Some Maryland workers turn heavily to opioids when injured, study finds

Close to a third of Maryland workers who filed injury compensation claims in recent years continued to rely on highly addictive opioid painkillers three months after they were hurt, according to a recent study by University of Maryland School of Medicine researchers.

Excessive use of painkillers such as OxyContin and Vicodin, along with use of the illegal opioids heroin and fentanyl, has been cited in the opioid overdose crisis around the nation that has led to tens of thousands of deaths a year.

The researchers combed through data from nearly 9,600 people who filed claims from 2008 through 2016 through Chesapeake Employers’ Insurance Company in Maryland.

They wanted to better understand how many injured workers may be dependent on opioids and what characteristics they shared so better interventions could be developed to stem the overdose epidemic.

The study, published last month in JAMA Network Open, concluded that there were specific workers at high-risk for dependence and perhaps some should not have been given opioid prescriptions. Researchers found that workers who were age 60 or older, earned at least $60,000 and suffered strain, sprain and crush injuries were more likely to keep refilling their opioid prescriptions.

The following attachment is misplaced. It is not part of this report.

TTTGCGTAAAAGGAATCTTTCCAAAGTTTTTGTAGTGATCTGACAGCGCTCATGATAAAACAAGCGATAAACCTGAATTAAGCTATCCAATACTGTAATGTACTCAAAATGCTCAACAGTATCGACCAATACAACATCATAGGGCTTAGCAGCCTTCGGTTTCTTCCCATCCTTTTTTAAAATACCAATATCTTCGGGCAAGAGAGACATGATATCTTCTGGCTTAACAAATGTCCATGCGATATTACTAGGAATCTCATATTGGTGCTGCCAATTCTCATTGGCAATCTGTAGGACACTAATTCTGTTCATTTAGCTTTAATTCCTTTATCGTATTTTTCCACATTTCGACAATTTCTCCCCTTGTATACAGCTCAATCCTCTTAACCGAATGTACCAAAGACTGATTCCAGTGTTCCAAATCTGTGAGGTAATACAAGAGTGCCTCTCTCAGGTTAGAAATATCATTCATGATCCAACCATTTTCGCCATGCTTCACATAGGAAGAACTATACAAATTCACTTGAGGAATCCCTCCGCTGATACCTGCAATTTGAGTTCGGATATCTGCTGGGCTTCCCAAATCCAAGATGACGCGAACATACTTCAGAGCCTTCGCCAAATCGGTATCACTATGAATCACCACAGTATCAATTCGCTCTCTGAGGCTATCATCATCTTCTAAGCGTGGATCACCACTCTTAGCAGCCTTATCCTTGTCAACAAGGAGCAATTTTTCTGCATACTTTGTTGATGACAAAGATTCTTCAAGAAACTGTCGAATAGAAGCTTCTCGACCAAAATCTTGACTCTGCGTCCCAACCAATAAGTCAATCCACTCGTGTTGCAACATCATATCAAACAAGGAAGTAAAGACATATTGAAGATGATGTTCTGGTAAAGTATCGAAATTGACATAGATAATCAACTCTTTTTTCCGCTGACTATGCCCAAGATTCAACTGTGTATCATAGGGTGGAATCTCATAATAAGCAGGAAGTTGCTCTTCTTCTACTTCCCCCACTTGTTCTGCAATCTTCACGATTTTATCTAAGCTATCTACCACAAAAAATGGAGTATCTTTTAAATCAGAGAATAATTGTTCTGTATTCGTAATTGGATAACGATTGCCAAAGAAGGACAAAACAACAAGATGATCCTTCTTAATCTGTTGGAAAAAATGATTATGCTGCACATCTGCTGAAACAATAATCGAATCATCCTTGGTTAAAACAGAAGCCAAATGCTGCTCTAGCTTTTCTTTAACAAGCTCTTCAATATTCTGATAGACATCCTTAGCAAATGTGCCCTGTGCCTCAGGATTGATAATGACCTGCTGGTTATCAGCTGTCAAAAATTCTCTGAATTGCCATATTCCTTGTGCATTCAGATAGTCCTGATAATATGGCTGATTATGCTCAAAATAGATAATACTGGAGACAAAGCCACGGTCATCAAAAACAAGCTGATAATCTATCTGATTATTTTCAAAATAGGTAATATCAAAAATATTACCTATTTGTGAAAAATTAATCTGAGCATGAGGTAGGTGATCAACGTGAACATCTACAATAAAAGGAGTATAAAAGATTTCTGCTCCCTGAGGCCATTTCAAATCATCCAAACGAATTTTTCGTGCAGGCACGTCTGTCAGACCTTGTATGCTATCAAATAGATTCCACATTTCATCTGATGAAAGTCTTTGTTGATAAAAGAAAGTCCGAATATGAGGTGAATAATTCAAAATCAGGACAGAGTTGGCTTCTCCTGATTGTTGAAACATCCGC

“The findings suggest workers’ compensation claimants have a high proportion of persistent opioid use,” the researchers wrote in the study. “Interventions to lower persistent opioid use among this population should target patients with the identified factors, and since persistent opioid use does not correlate with injury severity, consideration should be given to not initiating opioid use for non-severe injuries.”

The number of people fatally overdosing on prescription opioids in Maryland has been dropping as deaths from potent illegal forms of opioids grows, according to recent reports from state health officials. Prescription opioids still are considered a gateway to dependence for many people, who may turn to street drugs when they can no longer get a prescription from their doctors.

There were 1,325 total overdose deaths in Maryland in the first half of 2018 and 90 percent were attributed to opioids of all kinds. About 200 were related to prescription opioids during that time, after peaking in 2016, according to the state Department of Health.

meredith.cohn@baltsun.com

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